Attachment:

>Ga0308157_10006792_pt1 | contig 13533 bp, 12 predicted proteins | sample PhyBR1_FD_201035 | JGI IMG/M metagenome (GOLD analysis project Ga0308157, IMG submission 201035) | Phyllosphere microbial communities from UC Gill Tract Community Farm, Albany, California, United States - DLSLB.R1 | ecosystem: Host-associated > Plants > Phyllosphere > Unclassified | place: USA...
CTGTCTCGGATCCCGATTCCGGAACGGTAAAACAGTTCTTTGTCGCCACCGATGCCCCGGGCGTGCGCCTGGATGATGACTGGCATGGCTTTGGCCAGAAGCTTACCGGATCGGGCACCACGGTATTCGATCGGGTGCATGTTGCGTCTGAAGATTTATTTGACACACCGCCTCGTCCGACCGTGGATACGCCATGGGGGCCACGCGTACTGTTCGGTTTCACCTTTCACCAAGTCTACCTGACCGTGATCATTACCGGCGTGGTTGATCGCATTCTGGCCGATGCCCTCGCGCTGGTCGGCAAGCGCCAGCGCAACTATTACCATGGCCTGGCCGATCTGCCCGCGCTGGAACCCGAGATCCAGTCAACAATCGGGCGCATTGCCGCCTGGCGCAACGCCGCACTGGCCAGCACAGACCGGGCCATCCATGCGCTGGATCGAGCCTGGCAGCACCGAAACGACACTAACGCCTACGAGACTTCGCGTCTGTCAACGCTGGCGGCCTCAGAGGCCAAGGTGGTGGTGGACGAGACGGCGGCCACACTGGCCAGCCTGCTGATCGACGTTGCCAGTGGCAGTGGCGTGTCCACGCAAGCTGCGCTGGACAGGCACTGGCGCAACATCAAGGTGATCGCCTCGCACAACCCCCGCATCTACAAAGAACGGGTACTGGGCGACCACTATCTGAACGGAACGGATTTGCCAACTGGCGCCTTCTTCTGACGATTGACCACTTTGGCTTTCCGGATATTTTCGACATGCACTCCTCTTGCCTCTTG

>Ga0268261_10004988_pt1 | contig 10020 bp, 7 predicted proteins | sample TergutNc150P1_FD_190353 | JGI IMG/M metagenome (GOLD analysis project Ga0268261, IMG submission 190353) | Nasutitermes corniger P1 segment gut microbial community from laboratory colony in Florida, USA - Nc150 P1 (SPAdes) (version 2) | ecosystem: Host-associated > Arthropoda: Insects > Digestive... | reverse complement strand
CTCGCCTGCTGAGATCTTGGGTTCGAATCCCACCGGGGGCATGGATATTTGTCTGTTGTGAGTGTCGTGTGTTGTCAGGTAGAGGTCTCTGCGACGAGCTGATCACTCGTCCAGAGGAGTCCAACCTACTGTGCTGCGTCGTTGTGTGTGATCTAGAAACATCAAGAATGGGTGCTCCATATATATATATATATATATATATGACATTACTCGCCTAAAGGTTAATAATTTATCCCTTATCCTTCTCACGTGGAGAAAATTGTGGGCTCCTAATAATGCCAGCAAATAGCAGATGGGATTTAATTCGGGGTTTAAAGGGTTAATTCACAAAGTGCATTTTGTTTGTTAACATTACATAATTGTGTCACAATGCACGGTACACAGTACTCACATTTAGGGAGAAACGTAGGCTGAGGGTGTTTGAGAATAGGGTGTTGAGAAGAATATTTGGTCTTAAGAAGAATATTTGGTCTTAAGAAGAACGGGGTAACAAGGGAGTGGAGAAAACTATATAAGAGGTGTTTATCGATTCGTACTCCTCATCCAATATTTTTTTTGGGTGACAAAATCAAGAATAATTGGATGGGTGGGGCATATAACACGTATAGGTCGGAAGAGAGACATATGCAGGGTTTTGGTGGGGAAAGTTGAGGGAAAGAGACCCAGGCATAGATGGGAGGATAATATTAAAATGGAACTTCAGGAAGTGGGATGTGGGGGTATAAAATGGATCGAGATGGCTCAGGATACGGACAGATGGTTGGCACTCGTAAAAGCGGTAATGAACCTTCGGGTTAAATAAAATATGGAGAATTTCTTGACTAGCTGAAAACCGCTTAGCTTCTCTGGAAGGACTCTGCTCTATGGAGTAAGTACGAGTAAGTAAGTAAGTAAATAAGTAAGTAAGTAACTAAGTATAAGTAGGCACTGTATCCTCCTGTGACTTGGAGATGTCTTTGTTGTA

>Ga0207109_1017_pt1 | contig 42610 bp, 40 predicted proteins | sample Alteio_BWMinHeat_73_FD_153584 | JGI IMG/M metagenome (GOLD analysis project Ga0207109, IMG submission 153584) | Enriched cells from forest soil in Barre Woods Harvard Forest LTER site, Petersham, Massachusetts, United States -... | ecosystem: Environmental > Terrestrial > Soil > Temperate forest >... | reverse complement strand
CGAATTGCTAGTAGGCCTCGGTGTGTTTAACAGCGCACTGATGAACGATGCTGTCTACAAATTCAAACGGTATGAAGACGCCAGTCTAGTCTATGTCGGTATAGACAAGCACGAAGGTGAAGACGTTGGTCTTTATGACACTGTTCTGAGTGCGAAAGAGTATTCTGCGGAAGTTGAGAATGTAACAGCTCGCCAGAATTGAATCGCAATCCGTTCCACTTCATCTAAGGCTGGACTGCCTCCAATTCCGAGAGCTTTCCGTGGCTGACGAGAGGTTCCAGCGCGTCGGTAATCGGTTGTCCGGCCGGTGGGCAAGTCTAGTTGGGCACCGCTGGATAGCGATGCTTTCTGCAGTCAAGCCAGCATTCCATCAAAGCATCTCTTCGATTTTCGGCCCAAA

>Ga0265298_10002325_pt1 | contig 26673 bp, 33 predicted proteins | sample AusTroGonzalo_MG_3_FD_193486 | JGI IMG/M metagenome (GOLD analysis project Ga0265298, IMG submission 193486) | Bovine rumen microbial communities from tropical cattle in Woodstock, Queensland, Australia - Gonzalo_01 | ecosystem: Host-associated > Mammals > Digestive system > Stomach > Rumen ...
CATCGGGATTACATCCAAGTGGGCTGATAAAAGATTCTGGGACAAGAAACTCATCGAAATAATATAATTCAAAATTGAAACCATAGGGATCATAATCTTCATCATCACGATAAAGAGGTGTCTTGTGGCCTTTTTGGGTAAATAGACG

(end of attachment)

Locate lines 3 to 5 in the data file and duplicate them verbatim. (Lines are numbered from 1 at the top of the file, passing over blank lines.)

>Ga0268261_10004988_pt1 | contig 10020 bp, 7 predicted proteins | sample TergutNc150P1_FD_190353 | JGI IMG/M metagenome (GOLD analysis project Ga0268261, IMG submission 190353) | Nasutitermes corniger P1 segment gut microbial community from laboratory colony in Florida, USA - Nc150 P1 (SPAdes) (version 2) | ecosystem: Host-associated > Arthropoda: Insects > Digestive... | reverse complement strand
CTCGCCTGCTGAGATCTTGGGTTCGAATCCCACCGGGGGCATGGATATTTGTCTGTTGTGAGTGTCGTGTGTTGTCAGGTAGAGGTCTCTGCGACGAGCTGATCACTCGTCCAGAGGAGTCCAACCTACTGTGCTGCGTCGTTGTGTGTGATCTAGAAACATCAAGAATGGGTGCTCCATATATATATATATATATATATATGACATTACTCGCCTAAAGGTTAATAATTTATCCCTTATCCTTCTCACGTGGAGAAAATTGTGGGCTCCTAATAATGCCAGCAAATAGCAGATGGGATTTAATTCGGGGTTTAAAGGGTTAATTCACAAAGTGCATTTTGTTTGTTAACATTACATAATTGTGTCACAATGCACGGTACACAGTACTCACATTTAGGGAGAAACGTAGGCTGAGGGTGTTTGAGAATAGGGTGTTGAGAAGAATATTTGGTCTTAAGAAGAATATTTGGTCTTAAGAAGAACGGGGTAACAAGGGAGTGGAGAAAACTATATAAGAGGTGTTTATCGATTCGTACTCCTCATCCAATATTTTTTTTGGGTGACAAAATCAAGAATAATTGGATGGGTGGGGCATATAACACGTATAGGTCGGAAGAGAGACATATGCAGGGTTTTGGTGGGGAAAGTTGAGGGAAAGAGACCCAGGCATAGATGGGAGGATAATATTAAAATGGAACTTCAGGAAGTGGGATGTGGGGGTATAAAATGGATCGAGATGGCTCAGGATACGGACAGATGGTTGGCACTCGTAAAAGCGGTAATGAACCTTCGGGTTAAATAAAATATGGAGAATTTCTTGACTAGCTGAAAACCGCTTAGCTTCTCTGGAAGGACTCTGCTCTATGGAGTAAGTACGAGTAAGTAAGTAAGTAAATAAGTAAGTAAGTAACTAAGTATAAGTAGGCACTGTATCCTCCTGTGACTTGGAGATGTCTTTGTTGTA

>Ga0207109_1017_pt1 | contig 42610 bp, 40 predicted proteins | sample Alteio_BWMinHeat_73_FD_153584 | JGI IMG/M metagenome (GOLD analysis project Ga0207109, IMG submission 153584) | Enriched cells from forest soil in Barre Woods Harvard Forest LTER site, Petersham, Massachusetts, United States -... | ecosystem: Environmental > Terrestrial > Soil > Temperate forest >... | reverse complement strand